JustWorks pairing

This option is the default if using the Javascript Blocks Editor. It provides security without the need for a passcode, but it does mean the following process must be repeated each time you download code to the micro:bit. To use 'JustWorks pairing' follow these steps:

vc.microbit = Microbit("BBC micro:bit")

Passkey Pairing

Passkey pairing requires a 6 digit random passkey, displayed on the micro:bit, to be entered on the iPad. To use Passkey pairing follow these steps.

vc.microbit = Microbit("BBC micro:bit")

Bluetooth Services

The Micro:bit Playground demonstrates the various Services available on the micro:bit.

For further information regarding the Bluetooth Services available to the micro:bit see The micro:bit GATT profile


For information on programming the micro:bit to use the accelerometer service see: accelerometer reference.

The micro:bit reports the acceleration (milli g-force) in three directions:


For information on programming the micro:bit to use the button service see: Button Service.

The indicators change on the Playground depending on which button is pressed and how long it's pressed for.


Unlike the other micro:bit services, the Event service is enabled by default when you include the Bluetooth package, you do not have to explicitly enable the service . The service extends the micro:bit message bus over Bluetooth (see the micro:bit runtime for further information about the micro:bit message bus).

The service allows the Playground (or any smart phone or tablet of course) to interact with a micro:bit program and the micro:bit to communicate with the Playground. To demonstrate this, the Playground has been setup to respond to a specific set of user defined Event Service IDs (9010, 9011, 9012, 9013, 9014). You are free to define your own Events IDs for your own projects. The Playground also defines the following Events it can raise on the micro:bit message bus:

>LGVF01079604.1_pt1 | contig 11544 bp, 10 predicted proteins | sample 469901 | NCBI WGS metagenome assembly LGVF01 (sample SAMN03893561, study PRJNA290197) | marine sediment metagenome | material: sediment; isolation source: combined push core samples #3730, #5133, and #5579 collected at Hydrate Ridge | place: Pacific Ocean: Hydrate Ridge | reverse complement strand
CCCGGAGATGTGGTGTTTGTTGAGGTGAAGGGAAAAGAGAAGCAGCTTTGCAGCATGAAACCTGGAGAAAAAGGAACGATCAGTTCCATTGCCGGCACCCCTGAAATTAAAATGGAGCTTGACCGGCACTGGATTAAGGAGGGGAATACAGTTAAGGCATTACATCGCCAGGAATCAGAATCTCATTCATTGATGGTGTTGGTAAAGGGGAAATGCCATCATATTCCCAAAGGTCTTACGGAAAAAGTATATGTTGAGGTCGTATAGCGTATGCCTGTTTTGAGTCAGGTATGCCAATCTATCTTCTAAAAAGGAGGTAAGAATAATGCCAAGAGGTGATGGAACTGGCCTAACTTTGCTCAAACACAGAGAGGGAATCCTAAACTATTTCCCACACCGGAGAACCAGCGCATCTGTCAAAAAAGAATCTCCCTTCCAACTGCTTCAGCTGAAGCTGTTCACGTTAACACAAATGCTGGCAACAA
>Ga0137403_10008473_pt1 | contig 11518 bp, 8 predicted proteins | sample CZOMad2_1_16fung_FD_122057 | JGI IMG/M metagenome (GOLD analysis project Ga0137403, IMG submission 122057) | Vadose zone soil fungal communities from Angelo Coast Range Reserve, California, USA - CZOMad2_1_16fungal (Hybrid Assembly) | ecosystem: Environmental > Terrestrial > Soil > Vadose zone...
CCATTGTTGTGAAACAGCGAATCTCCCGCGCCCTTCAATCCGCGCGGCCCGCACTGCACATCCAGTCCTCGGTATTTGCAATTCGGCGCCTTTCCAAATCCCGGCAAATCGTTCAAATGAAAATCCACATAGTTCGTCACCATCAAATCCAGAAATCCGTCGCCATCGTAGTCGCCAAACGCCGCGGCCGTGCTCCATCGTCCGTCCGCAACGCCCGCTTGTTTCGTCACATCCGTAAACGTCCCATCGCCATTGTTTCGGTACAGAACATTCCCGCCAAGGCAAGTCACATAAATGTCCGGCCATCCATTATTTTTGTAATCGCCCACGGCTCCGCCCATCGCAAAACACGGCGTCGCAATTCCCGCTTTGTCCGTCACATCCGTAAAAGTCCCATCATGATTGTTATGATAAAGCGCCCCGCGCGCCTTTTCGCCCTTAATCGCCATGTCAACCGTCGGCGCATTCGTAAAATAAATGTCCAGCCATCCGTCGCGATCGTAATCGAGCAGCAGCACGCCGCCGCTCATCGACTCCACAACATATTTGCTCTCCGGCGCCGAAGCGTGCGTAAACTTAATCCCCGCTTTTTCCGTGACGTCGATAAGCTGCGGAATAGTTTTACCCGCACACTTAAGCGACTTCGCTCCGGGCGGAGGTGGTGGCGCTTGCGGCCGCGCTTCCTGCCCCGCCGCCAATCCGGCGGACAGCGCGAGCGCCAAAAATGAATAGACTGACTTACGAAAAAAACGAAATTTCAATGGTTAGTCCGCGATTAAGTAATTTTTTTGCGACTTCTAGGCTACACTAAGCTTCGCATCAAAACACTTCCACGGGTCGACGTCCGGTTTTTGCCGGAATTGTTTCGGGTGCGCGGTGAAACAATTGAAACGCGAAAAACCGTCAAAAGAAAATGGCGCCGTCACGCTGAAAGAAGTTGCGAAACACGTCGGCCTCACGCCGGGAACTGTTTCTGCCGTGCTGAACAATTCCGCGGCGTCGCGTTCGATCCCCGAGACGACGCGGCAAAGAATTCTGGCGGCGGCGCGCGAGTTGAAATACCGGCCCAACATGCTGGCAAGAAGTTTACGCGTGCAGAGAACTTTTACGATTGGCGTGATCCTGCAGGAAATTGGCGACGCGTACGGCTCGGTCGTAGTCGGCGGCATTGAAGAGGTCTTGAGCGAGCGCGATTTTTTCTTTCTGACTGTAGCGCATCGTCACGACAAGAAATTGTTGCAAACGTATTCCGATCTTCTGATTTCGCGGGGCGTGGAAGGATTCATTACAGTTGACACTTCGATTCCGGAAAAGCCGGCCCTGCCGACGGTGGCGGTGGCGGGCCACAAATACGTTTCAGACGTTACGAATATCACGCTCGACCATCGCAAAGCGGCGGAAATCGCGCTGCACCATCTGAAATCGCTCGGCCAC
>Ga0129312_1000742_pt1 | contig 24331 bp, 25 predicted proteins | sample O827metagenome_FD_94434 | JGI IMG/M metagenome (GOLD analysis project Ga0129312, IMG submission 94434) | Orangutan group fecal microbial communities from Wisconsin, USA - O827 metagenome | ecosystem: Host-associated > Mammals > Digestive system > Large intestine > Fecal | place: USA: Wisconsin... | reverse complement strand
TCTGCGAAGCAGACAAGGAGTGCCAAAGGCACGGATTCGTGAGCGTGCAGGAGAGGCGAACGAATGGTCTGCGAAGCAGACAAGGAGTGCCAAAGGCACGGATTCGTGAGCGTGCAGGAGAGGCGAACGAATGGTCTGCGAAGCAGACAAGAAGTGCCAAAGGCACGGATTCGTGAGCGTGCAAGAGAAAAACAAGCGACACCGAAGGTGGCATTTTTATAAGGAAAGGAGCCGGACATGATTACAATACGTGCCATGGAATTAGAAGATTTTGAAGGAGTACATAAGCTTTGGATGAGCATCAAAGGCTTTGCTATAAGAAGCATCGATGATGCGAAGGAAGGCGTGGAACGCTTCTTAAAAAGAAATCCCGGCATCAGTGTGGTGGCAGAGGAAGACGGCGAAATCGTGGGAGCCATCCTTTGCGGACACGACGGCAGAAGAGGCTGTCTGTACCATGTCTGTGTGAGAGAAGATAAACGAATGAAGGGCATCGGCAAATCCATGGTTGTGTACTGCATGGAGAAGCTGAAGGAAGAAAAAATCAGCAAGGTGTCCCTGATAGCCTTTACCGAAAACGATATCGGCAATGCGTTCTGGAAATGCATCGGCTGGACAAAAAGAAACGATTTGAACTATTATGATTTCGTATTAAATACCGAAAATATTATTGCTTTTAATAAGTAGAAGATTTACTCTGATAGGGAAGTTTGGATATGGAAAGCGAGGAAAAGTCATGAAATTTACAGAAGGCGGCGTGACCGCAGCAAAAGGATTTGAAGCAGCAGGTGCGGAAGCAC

The following micro:bit program demonstrates the Event service as implemented by the Micro:bit Playground:


To demonstrate micro:bit Events:

The micro:bit program counts from -60 raising event 9010 on the micro:bit message bus every second. The Bluetooth Event Service will transmit the event and its corresponding value to the Playground.

If you press button A on the micro:bit, it will raise event 9011 with the current contents of 'value1', if you press button B, event 9011 will be raised with an value of 0.

The Playground allows you to select one of 4 events the will be transmitted to the micro:bit message bus. If you select MES_DPAD_CONTROLLER_ID and enter a number between 0 and 65535 it will displayed on the micro:bit LED matrix.


For information on programming the micro:bit to use the LED service see: LED Service.

The matrix on the left-hand side of the Playground depicts the micro:bit LED matrix with each dot representing one of the 25 LEDs. If you press one of the dots the corresponding LED should light.

You can also enter up to 20 characters of text which will be scrolled across the LED matrix. The speed of the scroll can be set as:


For information on programming the micro:bit to use the Magnetometer service see: Magnetometer Service.

When you connect to the micro:bit for the first time after reloading a program, the micro:bit will request that you calibrate the magnetometer see calibrate compass.

The playground reports magnetometer data at specified intervals:

The playground also reports the compass bearing in degrees from North.

IO Pin

For information on programming the micro:bit to use the IO Pin service see: IO Pin service.

The Playground User Interface represents I/O pins 0 to 9 on the edge connector of the micro:bit. Each pin can be switched on (3 volts) by pressing the black dot or off (0 volts) by pressing the red dot.